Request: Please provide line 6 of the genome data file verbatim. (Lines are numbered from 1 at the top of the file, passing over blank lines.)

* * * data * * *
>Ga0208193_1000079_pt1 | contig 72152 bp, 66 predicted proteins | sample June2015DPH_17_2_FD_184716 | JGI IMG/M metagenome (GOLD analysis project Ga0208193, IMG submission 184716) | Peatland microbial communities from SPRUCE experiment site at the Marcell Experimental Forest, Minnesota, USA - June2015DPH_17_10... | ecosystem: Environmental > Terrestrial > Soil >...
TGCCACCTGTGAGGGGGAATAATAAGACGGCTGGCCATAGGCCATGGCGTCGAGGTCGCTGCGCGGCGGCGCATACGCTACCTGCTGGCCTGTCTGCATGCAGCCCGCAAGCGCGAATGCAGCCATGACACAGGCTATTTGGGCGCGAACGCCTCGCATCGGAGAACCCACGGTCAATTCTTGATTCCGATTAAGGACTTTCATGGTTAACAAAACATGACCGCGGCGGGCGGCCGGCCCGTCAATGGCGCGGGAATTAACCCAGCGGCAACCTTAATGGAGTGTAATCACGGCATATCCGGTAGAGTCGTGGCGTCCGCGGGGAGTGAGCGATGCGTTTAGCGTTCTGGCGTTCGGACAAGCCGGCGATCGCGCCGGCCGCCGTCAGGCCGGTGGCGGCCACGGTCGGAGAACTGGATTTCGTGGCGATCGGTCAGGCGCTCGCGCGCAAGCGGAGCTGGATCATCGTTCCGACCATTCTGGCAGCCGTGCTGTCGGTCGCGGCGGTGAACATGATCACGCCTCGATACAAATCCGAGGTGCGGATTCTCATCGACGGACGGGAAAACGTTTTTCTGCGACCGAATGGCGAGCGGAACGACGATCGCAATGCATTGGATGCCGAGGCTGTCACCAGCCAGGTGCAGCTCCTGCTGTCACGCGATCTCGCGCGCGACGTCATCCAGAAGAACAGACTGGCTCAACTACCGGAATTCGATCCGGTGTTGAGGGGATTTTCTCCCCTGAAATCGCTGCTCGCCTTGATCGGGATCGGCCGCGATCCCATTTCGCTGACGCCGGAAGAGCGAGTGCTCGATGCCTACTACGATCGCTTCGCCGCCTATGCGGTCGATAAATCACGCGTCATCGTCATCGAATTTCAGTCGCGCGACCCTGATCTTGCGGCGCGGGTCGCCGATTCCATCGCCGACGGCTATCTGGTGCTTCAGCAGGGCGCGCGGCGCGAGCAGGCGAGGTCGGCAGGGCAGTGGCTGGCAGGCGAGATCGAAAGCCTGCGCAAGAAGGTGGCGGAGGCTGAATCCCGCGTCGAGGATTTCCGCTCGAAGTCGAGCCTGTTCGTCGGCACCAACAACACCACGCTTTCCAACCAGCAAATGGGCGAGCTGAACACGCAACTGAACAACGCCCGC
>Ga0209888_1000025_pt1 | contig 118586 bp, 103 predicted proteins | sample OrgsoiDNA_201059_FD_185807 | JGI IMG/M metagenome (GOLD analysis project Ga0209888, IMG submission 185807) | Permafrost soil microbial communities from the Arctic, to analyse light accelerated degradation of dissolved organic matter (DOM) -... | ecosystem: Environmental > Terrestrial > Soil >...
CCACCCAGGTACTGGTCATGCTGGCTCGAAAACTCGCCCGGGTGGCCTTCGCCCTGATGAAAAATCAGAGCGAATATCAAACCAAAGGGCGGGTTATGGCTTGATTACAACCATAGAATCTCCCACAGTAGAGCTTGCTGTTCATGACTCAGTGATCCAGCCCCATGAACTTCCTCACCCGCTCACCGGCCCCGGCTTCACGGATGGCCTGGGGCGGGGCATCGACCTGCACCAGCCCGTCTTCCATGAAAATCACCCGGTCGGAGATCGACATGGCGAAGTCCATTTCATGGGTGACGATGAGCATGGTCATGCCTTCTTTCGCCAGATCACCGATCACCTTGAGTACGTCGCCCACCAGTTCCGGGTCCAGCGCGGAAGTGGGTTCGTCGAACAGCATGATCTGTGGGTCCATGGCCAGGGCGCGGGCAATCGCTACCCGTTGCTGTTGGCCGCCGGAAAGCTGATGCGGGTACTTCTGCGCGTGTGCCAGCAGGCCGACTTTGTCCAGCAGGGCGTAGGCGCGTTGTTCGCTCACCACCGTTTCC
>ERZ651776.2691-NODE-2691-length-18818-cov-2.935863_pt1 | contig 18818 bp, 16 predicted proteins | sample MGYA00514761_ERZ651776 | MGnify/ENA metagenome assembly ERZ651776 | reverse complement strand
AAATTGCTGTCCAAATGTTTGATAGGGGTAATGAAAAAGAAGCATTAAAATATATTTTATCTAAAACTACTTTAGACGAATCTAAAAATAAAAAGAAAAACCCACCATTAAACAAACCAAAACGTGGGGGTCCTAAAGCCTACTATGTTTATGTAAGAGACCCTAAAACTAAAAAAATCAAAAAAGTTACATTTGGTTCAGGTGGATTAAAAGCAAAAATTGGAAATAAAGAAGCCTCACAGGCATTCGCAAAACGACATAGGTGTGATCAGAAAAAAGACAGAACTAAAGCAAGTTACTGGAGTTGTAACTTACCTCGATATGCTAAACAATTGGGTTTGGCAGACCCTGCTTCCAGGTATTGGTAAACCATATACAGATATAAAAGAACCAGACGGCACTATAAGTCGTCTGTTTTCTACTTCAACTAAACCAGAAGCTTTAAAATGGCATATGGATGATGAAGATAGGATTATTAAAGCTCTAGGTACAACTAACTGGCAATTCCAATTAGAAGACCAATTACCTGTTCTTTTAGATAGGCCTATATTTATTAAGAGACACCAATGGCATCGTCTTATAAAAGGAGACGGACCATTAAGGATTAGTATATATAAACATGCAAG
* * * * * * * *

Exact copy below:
AAATTGCTGTCCAAATGTTTGATAGGGGTAATGAAAAAGAAGCATTAAAATATATTTTATCTAAAACTACTTTAGACGAATCTAAAAATAAAAAGAAAAACCCACCATTAAACAAACCAAAACGTGGGGGTCCTAAAGCCTACTATGTTTATGTAAGAGACCCTAAAACTAAAAAAATCAAAAAAGTTACATTTGGTTCAGGTGGATTAAAAGCAAAAATTGGAAATAAAGAAGCCTCACAGGCATTCGCAAAACGACATAGGTGTGATCAGAAAAAAGACAGAACTAAAGCAAGTTACTGGAGTTGTAACTTACCTCGATATGCTAAACAATTGGGTTTGGCAGACCCTGCTTCCAGGTATTGGTAAACCATATACAGATATAAAAGAACCAGACGGCACTATAAGTCGTCTGTTTTCTACTTCAACTAAACCAGAAGCTTTAAAATGGCATATGGATGATGAAGATAGGATTATTAAAGCTCTAGGTACAACTAACTGGCAATTCCAATTAGAAGACCAATTACCTGTTCTTTTAGATAGGCCTATATTTATTAAGAGACACCAATGGCATCGTCTTATAAAAGGAGACGGACCATTAAGGATTAGTATATATAAACATGCAAG